PROVIDENCE, R.I. (WPRI) – A convicted rapist who had been locked up in high-security prison for 23 years was released on good behavior on Thursday, seven years before his initial sentence was set to expire.
Raymond Buxton, 54, was convicted of raping a woman back in 1987. Court records said Buxton picked up a stranger in Providence, drove her to Johnston and raped her twice before the woman managed to escape. The interior door handles of Buxton’s car were removed, according to reports, and the woman told police Buxton wondered aloud, “I don’t know if I should kill you or what.”
Buxton was sentenced to serve 30 years in high-security prison, where correctional officers said they found his behavior concerning. Officers said Buxton had issues with his emotional and mental stability, and prison records show he was accused in 1999 of raping a cellmate. Those charges were ultimately dismissed.
“He was a problem child here,” Richard Ferruccio, the president of the Rhode Island Brotherhood of Correctional Officers, told Eyewitness News. “He was a part of a security group risk we have. We determined he proposed a risk to our institution.”
Despite his alleged behavior issues, though, Buxton participated in specific programs that earned him “good time” credit, such as taking academic classes and working as an inmate porter. So, although though he was denied parole on four separate occasions during his 23 years in prison, Rhode Island’s “good time” laws made it possible for the longtime prisoner to leave the high-security jail cell seven years early.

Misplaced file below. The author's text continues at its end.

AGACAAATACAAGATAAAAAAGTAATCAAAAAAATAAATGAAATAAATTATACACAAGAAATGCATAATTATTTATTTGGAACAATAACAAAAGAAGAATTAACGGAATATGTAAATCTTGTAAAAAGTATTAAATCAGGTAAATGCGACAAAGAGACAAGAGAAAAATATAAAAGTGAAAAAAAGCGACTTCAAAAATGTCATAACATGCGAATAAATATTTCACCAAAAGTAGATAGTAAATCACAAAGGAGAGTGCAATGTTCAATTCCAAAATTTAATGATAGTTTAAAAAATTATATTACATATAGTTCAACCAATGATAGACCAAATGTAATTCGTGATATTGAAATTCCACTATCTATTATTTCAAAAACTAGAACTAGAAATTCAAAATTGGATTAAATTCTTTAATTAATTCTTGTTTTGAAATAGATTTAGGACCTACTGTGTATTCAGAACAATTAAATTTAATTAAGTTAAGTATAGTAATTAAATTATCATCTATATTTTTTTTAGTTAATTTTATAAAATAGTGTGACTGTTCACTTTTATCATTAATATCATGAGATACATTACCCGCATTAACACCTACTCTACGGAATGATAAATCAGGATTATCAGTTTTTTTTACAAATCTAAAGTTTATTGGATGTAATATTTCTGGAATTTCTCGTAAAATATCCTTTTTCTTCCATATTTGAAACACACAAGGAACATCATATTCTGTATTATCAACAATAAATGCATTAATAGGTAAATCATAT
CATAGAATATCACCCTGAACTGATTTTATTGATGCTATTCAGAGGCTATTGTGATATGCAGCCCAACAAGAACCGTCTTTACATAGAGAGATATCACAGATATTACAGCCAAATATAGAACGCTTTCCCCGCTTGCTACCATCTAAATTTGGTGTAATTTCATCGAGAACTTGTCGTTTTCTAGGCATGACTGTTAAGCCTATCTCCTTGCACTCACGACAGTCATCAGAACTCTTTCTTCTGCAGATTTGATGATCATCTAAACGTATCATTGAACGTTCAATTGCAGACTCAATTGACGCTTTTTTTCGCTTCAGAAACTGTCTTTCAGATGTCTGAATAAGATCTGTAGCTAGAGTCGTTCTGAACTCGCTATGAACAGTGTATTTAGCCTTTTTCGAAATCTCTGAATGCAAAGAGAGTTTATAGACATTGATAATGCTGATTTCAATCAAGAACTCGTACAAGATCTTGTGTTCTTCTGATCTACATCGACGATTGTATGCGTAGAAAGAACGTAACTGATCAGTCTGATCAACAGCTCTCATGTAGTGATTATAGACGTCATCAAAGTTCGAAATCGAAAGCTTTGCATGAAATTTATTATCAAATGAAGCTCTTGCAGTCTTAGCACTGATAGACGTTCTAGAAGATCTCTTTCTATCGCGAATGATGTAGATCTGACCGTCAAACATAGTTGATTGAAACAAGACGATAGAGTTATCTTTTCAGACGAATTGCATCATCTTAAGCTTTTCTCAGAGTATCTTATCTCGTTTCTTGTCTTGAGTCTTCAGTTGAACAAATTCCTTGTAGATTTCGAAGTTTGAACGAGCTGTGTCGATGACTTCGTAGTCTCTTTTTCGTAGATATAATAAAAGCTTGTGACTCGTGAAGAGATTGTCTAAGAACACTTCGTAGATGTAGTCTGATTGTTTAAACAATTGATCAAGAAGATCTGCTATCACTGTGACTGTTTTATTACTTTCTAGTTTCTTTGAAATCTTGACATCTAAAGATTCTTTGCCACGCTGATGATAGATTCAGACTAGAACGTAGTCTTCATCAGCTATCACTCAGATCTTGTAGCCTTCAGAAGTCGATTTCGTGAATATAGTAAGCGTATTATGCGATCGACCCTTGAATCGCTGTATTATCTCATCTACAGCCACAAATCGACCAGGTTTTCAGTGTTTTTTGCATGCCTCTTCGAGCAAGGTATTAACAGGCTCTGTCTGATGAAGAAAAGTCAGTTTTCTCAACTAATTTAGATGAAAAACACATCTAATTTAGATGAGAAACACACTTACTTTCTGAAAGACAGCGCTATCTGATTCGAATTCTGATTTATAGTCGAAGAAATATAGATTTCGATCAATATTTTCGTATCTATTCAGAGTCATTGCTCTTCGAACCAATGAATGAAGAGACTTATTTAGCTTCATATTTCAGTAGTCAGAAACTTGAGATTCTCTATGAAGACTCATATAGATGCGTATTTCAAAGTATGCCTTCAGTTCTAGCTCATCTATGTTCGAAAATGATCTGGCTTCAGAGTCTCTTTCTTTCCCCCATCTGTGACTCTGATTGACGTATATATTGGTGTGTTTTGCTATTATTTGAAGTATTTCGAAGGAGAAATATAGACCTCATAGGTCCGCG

The state’s “good time” laws have since been changed, and R.I. Attorney General Peter F. Kilmartin’s office said on Friday that Buxton would not have been eligible for early release “if his crime [were] committed today.”
As The Providence Journal first reported on Friday, Buxton was convicted of his crime in 1991, five years before Rhode Island passed its version of Megan’s Laws, which means he will not need to register as a sex offender. Buxton will be on probation for the next 20 years, but Ferruccio said he is free to live in any community he’d like.
“He could be living anywhere,” Ferruccio said. “We don’t know where he is now, and hopefully he’s not going to pose a threat to the community… but his history is one that should be of concern.”